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Chapter 11 - Kant’s Threefold Autonomy after the Groundwork

Reason’s Own Lawgiving as Our Own Cosmopolitan Lawgiving

Published online by Cambridge University Press:  05 October 2018

Stefano Bacin
Affiliation:
Università degli Studi di Milano
Oliver Sensen
Affiliation:
Tulane University, Louisiana
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Summary

This chapter examines Kant’s conception of autonomy as it progresses after the Groundwork in the three Critiques and the Anthropology lectures. After 1785, Kant goes on to ascribe autonomy to all three higher faculties of the soul: the faculty of understanding, the faculty of judgment, and the faculty of desire. The chapter argues that in all three areas: cognition, aesthetic judgment, as well as morals, Kant uses the same account of autonomy: that one’s own reason is the source of principles. However, this does not lead to egoism, since the lawgiving – in virtue of being a priori – always has a universal and pluralist aspect to it. The chapter also argues that the emphasis on the a priori source in reason does not mean that autonomy is wholly detached from a human beings’ sensibility. This is because in all three areas, cognition, the aesthetic feelings, and the moral feeling of respect, sensibility is shaped by an a priori principle.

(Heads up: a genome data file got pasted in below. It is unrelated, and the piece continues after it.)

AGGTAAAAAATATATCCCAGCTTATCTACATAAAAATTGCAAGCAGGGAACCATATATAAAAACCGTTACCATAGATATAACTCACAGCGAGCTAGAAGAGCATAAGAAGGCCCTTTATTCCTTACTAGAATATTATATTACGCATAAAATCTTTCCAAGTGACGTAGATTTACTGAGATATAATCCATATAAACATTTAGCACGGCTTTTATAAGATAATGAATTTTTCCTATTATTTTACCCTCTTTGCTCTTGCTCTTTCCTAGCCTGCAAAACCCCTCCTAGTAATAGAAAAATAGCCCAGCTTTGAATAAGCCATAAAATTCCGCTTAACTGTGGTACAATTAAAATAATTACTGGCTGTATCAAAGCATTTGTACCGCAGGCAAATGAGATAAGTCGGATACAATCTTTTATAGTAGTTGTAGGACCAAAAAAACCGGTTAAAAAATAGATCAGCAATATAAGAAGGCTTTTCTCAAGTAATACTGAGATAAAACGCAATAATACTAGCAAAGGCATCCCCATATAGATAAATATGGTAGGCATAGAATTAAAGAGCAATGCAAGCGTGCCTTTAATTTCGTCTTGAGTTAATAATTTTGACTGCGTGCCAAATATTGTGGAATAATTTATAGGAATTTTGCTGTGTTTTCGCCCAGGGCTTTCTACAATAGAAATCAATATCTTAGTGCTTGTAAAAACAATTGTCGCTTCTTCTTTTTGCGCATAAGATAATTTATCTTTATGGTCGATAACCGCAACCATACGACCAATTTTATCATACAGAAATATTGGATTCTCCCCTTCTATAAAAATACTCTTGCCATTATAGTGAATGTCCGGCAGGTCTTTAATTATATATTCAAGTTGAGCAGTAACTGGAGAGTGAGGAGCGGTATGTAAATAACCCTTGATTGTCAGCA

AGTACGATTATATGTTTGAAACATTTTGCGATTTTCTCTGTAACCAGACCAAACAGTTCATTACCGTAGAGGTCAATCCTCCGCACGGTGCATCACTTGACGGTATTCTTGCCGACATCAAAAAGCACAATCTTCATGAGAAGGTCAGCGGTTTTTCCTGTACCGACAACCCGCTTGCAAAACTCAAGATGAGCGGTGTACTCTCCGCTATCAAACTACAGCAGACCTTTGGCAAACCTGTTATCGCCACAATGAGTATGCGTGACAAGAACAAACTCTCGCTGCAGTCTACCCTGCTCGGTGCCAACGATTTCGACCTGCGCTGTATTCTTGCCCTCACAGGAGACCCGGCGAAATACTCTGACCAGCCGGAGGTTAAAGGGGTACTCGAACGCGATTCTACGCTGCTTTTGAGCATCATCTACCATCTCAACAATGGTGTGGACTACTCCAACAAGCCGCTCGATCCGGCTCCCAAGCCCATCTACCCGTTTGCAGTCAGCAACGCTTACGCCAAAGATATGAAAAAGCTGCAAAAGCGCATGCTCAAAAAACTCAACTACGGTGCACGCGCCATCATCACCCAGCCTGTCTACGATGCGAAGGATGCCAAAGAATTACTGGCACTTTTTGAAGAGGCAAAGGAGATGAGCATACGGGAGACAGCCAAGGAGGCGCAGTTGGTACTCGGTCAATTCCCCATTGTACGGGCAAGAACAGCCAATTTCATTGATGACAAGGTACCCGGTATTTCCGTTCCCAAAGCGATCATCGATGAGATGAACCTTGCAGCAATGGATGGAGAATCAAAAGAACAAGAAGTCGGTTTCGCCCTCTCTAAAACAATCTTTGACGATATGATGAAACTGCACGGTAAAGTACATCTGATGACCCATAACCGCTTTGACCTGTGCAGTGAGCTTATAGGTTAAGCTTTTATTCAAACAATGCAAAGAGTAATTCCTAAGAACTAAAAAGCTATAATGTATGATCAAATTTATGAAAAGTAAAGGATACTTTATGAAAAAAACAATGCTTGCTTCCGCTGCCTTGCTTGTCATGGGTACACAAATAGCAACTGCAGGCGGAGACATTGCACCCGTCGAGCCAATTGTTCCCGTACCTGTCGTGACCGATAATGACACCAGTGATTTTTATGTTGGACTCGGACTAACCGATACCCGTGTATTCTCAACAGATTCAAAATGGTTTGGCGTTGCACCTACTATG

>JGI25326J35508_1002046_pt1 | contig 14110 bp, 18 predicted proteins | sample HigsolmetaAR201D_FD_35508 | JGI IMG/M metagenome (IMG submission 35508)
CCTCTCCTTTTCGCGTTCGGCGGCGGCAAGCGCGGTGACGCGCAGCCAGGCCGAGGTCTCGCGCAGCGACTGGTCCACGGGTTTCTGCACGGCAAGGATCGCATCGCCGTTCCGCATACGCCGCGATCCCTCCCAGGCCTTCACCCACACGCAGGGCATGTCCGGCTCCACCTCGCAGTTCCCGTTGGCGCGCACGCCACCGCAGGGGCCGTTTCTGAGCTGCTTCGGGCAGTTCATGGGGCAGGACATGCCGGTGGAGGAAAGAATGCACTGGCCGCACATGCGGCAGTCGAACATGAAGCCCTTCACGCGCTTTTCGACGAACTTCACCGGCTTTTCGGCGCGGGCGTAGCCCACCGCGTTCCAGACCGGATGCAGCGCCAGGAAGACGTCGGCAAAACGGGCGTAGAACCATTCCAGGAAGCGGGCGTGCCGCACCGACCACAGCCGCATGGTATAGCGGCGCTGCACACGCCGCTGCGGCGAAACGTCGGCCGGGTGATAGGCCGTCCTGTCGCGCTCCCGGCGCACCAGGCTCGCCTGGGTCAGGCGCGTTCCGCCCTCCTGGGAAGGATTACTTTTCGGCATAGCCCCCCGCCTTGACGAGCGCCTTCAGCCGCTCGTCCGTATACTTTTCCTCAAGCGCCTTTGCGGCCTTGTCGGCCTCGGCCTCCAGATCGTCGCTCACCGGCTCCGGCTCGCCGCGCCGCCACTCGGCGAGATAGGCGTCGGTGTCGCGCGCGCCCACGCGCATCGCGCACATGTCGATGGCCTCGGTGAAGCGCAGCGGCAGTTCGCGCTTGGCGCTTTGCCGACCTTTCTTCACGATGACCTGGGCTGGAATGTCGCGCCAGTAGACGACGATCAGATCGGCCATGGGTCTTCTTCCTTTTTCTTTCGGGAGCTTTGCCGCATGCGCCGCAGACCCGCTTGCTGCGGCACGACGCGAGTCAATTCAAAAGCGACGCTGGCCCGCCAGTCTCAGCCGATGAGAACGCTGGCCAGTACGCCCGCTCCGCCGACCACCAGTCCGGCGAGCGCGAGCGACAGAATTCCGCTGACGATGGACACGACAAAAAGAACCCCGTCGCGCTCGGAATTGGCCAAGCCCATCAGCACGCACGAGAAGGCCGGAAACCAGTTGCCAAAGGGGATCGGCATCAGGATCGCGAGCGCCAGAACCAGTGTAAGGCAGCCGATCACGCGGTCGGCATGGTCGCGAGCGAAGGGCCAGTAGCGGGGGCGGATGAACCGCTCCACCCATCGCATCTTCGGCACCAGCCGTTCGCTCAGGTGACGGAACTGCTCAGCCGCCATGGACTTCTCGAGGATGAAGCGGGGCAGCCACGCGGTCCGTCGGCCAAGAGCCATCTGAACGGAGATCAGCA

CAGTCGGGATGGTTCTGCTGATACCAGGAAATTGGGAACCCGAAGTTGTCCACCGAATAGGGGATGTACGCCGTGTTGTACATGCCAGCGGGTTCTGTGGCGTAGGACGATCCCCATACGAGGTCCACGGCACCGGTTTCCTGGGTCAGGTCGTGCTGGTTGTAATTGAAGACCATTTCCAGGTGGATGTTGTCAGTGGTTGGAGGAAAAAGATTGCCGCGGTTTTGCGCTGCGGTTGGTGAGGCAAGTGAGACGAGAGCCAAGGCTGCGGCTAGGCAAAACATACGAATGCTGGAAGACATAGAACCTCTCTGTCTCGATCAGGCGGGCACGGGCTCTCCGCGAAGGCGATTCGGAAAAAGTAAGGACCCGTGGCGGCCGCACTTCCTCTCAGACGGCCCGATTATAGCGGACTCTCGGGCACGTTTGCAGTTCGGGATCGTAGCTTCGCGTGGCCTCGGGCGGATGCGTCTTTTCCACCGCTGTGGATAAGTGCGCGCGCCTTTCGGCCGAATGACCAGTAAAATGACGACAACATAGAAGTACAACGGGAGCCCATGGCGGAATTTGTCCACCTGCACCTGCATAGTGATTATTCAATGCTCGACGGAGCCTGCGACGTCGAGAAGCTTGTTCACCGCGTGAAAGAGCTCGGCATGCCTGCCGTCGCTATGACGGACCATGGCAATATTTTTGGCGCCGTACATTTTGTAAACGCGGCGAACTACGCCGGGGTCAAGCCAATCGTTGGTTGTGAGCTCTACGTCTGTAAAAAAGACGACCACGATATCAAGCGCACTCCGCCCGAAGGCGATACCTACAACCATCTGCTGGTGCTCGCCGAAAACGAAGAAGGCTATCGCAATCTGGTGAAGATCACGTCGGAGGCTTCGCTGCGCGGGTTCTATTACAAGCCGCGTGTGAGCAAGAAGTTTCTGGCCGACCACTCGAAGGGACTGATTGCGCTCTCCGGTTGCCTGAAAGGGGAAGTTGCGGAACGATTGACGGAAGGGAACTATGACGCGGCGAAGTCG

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Publisher: Cambridge University Press
Print publication year: 2018

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